I can't comment on feeding raw because I haven't tried it yet, but I would really like to look into it more.

    Anyway, I think your cat is probably fat because she is corn-fed and insulin-resistant and basically has a big wheat belly just like everyone else on SAD. I think if you switch her off the crap food she will recover quite nicely. (And you can show her the Before & After thread and make her read the MDA blog if she doesn't believe you.)

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    I've never heard that calico cats are any fatter than any others. Spayed females in general tend towards tubby, and calicos being universally female, maybe that's it?

    It's been dogs' years since I was really looking into the price of premium pet foods, but I spend maybe a few bucks a month feeding my cats. The most expensive thing they eat is canned sardines as an occasional treat. Otherwise much of their food is cheap or free. We generally never spend more than a dollar a pound on any animal food. I sacrifice a little in the way of convenience and I'm feeding a lot of critters, so YMMV on that count. There are several brands of pre-packaged raw foods, too, and both of my local butchers make their own in-house meat/bone/organ blends for around a buck a pound.

    Keep in mind that even if you're shelling out for pre-packaged raw or all-meat commercial foods, you'll save a fortune in the long run on vet bills. The biggest upside in my mind to prey-model raw is the dental care that comes along with it. Ground commercial foods (even good ones) make for manky teeth and big dental bills.
    “Falconry is not a hobby or an amusement; it is a rage. You eat and drink it, sleep it and think it. You tremble to write of it, even in recollection. It is as King James the First remarked, an extreme stirrer up of passions.” --T.H. White, The Godstone and the Blackymor

    "The world must be all fucked up when men travel first class and literature goes as freight."
    - Gabriel Garcia Marquez, One Hundred Years of Solitude

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    Quote Originally Posted by mixie View Post
    I've never heard that calico cats are any fatter than any others. Spayed females in general tend towards tubby, and calicos being universally female, maybe that's it?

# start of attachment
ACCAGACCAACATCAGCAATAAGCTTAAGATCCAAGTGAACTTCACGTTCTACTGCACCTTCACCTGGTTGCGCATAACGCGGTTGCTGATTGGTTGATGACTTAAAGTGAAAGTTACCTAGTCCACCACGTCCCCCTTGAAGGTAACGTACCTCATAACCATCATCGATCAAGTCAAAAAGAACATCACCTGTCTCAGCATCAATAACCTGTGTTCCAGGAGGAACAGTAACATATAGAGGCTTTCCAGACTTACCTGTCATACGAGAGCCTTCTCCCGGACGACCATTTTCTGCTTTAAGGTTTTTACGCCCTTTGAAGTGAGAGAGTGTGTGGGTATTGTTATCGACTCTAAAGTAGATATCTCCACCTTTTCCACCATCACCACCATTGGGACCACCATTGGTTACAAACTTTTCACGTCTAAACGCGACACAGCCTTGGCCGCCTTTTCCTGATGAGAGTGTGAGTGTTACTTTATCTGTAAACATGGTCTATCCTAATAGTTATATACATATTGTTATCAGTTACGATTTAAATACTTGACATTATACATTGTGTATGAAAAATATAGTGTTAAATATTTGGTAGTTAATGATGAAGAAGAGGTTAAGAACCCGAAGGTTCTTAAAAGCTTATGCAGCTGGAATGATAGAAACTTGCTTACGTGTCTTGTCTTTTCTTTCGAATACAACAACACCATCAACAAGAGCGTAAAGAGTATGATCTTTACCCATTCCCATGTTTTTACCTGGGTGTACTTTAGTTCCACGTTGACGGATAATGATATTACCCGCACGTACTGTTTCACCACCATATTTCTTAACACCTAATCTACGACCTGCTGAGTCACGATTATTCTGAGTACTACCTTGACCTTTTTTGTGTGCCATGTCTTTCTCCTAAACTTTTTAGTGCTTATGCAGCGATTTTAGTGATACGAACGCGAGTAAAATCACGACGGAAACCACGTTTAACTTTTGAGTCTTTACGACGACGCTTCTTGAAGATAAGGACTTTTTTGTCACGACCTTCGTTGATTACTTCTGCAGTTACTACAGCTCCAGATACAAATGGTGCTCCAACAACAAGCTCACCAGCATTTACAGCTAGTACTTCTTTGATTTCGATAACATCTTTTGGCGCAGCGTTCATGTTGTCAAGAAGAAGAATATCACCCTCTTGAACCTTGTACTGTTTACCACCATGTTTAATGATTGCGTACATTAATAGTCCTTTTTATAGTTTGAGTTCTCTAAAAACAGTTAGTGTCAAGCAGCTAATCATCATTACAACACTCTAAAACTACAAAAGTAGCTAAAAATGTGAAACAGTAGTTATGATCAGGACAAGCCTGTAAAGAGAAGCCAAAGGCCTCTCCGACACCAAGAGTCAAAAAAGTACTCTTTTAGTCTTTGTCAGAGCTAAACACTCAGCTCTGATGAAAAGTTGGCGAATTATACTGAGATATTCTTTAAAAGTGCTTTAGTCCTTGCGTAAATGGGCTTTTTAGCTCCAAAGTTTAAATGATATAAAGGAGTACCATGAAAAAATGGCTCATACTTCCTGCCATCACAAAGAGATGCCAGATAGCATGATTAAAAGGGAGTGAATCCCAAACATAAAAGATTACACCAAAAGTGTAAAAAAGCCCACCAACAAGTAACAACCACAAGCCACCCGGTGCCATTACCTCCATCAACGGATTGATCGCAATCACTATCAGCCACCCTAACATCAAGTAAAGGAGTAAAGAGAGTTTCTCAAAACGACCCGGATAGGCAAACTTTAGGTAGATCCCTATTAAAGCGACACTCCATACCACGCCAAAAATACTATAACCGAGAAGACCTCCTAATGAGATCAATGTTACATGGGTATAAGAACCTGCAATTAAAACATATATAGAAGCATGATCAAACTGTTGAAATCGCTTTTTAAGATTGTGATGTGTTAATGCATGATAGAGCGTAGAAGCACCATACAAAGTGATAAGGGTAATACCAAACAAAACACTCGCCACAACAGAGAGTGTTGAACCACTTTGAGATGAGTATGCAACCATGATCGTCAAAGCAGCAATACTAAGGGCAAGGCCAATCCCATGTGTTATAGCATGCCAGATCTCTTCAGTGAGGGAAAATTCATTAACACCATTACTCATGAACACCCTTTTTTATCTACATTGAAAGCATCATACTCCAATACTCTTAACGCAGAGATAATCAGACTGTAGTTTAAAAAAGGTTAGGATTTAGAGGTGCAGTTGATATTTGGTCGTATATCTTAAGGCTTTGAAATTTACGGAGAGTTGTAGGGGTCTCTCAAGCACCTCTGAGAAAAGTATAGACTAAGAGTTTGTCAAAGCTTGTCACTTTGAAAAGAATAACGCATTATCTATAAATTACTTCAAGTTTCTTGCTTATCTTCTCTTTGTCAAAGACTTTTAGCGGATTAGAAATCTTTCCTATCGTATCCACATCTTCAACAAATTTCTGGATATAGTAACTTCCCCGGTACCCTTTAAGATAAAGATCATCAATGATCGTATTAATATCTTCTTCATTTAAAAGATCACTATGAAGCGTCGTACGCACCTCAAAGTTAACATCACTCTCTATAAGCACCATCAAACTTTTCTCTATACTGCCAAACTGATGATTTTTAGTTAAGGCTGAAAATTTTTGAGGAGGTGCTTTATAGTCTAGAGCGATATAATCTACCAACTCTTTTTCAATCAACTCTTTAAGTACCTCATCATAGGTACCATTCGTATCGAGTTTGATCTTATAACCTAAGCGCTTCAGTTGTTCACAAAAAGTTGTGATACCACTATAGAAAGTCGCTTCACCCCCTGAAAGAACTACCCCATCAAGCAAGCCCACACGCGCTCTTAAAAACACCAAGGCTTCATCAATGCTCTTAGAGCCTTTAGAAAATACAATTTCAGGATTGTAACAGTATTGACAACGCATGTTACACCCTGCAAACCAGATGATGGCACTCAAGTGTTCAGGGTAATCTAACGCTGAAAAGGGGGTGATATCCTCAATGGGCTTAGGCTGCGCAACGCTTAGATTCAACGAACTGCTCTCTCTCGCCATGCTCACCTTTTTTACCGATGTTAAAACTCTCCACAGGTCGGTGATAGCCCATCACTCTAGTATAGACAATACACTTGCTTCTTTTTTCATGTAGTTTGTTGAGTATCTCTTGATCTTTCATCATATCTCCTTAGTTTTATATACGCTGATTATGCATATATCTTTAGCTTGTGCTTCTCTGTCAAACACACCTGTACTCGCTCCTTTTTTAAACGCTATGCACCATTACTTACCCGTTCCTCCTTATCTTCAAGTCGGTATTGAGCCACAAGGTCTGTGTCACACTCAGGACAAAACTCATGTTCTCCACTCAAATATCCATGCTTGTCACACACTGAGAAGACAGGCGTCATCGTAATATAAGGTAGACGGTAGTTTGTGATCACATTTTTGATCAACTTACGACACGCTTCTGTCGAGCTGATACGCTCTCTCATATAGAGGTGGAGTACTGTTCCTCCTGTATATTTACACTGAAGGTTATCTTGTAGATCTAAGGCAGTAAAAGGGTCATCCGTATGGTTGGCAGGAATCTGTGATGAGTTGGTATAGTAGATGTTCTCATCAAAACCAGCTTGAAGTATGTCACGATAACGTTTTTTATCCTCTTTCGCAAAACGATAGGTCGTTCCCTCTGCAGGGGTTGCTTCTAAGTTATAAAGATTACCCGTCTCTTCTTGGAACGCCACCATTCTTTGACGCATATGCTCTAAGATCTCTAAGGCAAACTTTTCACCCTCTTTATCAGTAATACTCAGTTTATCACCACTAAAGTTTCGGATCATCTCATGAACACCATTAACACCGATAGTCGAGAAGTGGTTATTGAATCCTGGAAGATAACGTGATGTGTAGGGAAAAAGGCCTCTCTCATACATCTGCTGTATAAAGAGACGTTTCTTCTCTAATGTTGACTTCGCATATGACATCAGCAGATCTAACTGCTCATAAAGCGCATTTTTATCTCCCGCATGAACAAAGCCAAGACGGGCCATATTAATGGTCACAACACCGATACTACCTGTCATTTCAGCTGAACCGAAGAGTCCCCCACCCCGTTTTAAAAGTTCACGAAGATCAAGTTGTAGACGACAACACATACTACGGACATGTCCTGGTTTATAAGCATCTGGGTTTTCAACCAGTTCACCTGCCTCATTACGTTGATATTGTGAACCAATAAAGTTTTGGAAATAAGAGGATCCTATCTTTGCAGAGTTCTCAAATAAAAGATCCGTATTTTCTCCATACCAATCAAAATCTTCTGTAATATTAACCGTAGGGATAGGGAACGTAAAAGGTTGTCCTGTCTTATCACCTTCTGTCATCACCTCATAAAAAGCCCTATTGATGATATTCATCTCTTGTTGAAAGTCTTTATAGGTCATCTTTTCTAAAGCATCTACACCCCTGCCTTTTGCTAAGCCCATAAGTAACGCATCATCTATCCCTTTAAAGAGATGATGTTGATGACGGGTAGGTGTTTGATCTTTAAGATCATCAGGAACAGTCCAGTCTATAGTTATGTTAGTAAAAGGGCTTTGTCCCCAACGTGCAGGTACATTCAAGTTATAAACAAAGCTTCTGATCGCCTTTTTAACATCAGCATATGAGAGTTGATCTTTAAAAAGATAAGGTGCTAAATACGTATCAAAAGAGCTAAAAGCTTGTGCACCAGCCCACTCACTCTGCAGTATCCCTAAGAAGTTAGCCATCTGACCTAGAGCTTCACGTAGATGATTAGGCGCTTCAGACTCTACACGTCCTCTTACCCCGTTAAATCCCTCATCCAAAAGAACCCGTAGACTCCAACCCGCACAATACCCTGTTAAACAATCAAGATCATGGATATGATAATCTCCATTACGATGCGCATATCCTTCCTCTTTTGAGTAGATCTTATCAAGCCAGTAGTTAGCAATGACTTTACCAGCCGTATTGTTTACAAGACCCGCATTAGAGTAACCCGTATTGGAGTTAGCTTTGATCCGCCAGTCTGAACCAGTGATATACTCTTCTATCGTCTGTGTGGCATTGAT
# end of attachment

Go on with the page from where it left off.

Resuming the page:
It's been dogs' years since I was really looking into the price of premium pet foods, but I spend maybe a few bucks a month feeding my cats. The most expensive thing they eat is canned sardines as an occasional treat. Otherwise much of their food is cheap or free. We generally never spend more than a dollar a pound on any animal food. I sacrifice a little in the way of convenience and I'm feeding a lot of critters, so YMMV on that count. There are several brands of pre-packaged raw foods, too, and both of my local butchers make their own in-house meat/bone/organ blends for around a buck a pound.

    Keep in mind that even if you're shelling out for pre-packaged raw or all-meat commercial foods, you'll save a fortune in the long run on vet bills. The biggest upside in my mind to prey-model raw is the dental care that comes along with it. Ground commercial foods (even good ones) make for manky teeth and big dental bills.
    Mixie - can I ask what you get/feed? I have between 3-5 dogs (2 of our 5 puppies need new home) and depending on the season 8-14 cats (in the winter a couple of the primarily outdoor Toms and spayed females tend to stay inside as the weather is cold and the hunting is sparse). I am on a ridiculously limited budget when it comes to food - human or animal - but if I can stretch my food dollars to feed my animals better I would love to do it. Currently the dogs go through a regular non-premium 50lb bag of dog food in a week or less - at a cost of $20 a bag it certainly isn't cheap... the cats - at least in the winter - are going through a $20 25lb bag of food (Commercial, non-premium) in a little over a week. So on average I would say pet food costs over $100/month. In your experience would it be possible to feed my animals on a raw food/real food diet for close to the same cost?